The advent of patrol cars, telephones, two-way radios, "scientific" police management, social migration, and social science theories on the "causes" of crime converged in the late 1950s. Before then, police had generally followed a "watchman" approach: each patrol officer was given the responsibility to police a geographic area. In the decades after World War II, motorized car patrol replaced foot patrol as the standard method of policing. Improved technology allowed citizens to call police and have their complaints dispatched to police through two-way radios. ...So, here we are today, and a patrol officer's top priority is to respond to any and all 911 calls ASAP. Problem is, a hefty number of calls are "bullshit calls"—pranks or people dialing in to harass enemies—or drug calls, wherein an officer pulls up to a corner, the dealers take a walk around the block, and return when the cop is gone. Stops and arrests are made, but less often than you might think. (Officers routinely take longer to handle a drug call just so that they can remain "out of service" and finish paperwork or eat lunch or avoid "bad" calls—a dead body, say.) Obviously there are serious 911 calls, too, but Moskos contends that there's way too much chaff:
Those who viewed police as provocative and hostile to the public applauded reduced police presence and discretion. Controlled by the central dispatch, police could respond to the desires of the community rather then enforce their own "arbitrary" concepts of "acceptable" behavior. Police officers, for their part, enjoyed the comforts of the automobile… Citizens, rather than being encouraged to maintain community standards, were urged to stay behind locked doors and call 911.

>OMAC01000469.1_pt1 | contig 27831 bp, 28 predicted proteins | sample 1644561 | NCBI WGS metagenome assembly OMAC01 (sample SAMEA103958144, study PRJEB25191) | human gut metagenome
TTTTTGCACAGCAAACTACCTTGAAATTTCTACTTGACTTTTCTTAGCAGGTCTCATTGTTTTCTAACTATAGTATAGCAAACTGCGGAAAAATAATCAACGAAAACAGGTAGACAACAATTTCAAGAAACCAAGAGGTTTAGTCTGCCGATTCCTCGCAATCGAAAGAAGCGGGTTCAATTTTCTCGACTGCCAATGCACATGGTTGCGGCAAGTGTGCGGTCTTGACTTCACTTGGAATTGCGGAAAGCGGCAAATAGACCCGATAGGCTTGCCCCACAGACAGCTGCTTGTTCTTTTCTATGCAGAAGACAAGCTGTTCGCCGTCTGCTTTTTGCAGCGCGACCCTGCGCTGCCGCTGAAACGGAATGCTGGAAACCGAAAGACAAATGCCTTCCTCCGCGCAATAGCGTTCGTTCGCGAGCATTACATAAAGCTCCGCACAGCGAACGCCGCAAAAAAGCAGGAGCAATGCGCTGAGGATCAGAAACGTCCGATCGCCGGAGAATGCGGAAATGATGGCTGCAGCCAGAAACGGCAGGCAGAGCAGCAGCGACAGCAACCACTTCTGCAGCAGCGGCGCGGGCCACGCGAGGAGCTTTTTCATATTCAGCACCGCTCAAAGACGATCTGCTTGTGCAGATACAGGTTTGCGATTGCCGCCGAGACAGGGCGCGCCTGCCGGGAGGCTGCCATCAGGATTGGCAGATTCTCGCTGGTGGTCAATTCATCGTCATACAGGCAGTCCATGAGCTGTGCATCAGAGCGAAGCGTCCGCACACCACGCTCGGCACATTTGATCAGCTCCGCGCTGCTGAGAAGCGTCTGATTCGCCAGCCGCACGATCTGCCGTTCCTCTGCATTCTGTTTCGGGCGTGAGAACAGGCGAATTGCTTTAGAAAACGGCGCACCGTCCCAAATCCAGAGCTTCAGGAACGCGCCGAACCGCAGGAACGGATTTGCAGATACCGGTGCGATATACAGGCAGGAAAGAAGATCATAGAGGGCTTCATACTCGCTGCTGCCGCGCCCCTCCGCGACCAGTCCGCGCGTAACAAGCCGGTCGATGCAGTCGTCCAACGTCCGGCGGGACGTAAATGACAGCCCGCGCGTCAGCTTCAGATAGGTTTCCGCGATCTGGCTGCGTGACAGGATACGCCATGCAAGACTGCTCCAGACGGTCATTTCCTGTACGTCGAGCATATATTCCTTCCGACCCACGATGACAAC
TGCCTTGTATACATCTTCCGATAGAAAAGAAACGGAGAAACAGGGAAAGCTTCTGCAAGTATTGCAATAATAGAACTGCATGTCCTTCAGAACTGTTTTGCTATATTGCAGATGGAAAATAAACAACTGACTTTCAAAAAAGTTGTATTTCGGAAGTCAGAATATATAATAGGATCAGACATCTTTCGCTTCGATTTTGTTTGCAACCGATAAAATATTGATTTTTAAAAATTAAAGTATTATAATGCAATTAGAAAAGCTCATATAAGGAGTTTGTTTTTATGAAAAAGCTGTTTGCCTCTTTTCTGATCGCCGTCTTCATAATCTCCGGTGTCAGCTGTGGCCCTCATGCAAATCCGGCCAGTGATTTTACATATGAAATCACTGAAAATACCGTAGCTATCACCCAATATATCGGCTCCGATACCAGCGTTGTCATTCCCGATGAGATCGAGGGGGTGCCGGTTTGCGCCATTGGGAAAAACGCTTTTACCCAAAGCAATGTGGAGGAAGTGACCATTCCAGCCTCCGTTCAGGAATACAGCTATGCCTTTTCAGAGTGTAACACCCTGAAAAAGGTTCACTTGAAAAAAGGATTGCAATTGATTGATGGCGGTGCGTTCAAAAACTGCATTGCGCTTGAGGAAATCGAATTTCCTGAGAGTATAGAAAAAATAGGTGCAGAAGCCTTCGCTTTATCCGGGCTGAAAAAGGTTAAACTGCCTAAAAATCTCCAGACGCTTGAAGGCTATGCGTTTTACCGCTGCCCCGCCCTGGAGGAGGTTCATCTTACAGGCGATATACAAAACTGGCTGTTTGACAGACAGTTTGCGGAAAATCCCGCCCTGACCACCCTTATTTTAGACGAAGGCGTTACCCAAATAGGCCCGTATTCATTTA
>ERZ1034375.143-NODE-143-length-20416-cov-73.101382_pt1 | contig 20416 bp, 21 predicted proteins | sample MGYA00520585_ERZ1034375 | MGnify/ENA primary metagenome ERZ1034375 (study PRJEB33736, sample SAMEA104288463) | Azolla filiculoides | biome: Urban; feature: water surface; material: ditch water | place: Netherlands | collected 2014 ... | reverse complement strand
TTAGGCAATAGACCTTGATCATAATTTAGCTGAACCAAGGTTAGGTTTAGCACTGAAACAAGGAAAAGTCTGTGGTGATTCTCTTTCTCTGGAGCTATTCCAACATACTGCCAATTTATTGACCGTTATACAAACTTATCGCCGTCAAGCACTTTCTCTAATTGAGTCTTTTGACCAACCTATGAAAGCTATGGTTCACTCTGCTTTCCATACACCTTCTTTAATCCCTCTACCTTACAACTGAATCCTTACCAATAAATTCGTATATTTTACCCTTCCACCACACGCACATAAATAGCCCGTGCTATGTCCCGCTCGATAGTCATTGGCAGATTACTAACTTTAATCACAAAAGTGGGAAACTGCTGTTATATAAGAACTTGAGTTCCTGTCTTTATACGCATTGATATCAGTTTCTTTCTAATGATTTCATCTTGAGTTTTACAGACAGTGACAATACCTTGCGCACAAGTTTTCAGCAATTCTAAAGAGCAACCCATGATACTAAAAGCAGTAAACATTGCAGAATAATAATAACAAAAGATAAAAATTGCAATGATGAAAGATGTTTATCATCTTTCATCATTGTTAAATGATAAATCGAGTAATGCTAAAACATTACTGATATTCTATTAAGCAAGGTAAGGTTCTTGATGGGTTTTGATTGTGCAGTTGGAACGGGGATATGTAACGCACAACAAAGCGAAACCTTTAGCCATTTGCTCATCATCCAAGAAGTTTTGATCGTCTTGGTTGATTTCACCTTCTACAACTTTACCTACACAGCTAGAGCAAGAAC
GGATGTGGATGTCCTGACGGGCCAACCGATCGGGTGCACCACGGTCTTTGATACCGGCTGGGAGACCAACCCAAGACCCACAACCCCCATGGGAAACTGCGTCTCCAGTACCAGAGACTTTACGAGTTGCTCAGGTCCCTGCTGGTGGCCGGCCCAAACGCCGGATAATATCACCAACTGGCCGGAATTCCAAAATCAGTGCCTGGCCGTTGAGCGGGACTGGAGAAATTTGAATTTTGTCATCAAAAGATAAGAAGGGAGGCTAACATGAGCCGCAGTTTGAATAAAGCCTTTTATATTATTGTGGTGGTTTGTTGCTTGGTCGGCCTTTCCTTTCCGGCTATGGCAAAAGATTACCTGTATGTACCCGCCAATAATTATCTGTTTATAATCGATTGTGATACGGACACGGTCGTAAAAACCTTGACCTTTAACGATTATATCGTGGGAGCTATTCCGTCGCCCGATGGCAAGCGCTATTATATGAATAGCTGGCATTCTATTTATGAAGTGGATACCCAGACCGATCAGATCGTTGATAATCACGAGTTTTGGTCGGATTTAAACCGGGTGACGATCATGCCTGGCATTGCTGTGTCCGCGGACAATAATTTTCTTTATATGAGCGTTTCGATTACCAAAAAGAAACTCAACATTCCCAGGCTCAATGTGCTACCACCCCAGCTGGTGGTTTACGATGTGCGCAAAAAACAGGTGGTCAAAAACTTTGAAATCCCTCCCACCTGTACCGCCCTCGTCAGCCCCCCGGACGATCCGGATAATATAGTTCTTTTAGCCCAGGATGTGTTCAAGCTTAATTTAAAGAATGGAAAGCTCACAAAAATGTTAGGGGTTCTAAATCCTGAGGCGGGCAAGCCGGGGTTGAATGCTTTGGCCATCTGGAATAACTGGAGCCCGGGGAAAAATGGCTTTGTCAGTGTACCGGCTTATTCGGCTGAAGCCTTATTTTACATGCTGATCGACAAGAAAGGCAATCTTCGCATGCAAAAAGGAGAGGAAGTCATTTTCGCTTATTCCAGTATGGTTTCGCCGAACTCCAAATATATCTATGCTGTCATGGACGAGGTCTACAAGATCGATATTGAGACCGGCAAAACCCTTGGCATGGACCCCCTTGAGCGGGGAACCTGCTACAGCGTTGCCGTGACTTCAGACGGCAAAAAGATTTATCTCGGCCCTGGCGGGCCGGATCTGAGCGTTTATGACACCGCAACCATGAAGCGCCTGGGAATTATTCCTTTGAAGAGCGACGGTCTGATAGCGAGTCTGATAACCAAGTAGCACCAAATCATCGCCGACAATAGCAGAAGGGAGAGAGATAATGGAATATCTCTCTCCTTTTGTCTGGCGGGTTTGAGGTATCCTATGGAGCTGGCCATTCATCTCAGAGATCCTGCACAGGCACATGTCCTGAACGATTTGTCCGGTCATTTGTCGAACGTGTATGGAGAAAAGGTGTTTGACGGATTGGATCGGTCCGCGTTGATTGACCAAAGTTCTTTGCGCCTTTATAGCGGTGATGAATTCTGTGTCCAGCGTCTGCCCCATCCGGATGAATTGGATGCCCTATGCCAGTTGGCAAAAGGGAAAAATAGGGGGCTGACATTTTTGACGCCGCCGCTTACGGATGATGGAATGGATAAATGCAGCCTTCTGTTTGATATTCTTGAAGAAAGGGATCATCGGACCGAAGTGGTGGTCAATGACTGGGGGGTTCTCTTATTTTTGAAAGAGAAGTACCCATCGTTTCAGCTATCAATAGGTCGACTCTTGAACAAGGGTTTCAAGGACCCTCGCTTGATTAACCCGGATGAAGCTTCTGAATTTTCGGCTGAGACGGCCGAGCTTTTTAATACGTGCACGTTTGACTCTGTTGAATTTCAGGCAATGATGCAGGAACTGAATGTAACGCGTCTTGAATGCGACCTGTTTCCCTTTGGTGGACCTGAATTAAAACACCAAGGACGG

Even when there aren't calls coming in, the possibility of receiving a call officers prevents officers from doing foot patrol, in-depth investigations, or any activity that may cause an officer to stray too far from the patrol car. Police isolated in squad cars will not know the community.That makes sense at a glance, especially if it's true that "motorized patrol... has no effect on crime rates, victimization, or public satisfaction." But wouldn’t people start complaining if the police weren't responding to all 911 calls as quickly as possible? This seems like a political issue. I wonder if there are cities out there that have tried this.
Yet dealing with problem people before they commit a crime, though perhaps undesirable, is a police officer's job. This isn't possible in an era of rapid-response.
With fewer cars and a de-emphasis of rapid response, police officers could better mitigate the problems of the drug corner. A better system would require police dispatchers or police officers to exercise professional judgment and separate legitimate from illegitimate calls (and affirm current legal protection for good-faith errors). Free from the tyranny of dispatch, officers could focus on quality rather than quantity of response. Walking the beat, officers would learn their area and gain the trust of more citizens. Freeing police resources would make response more consistent and reliable, even faster, for the very rare serious crime in progress.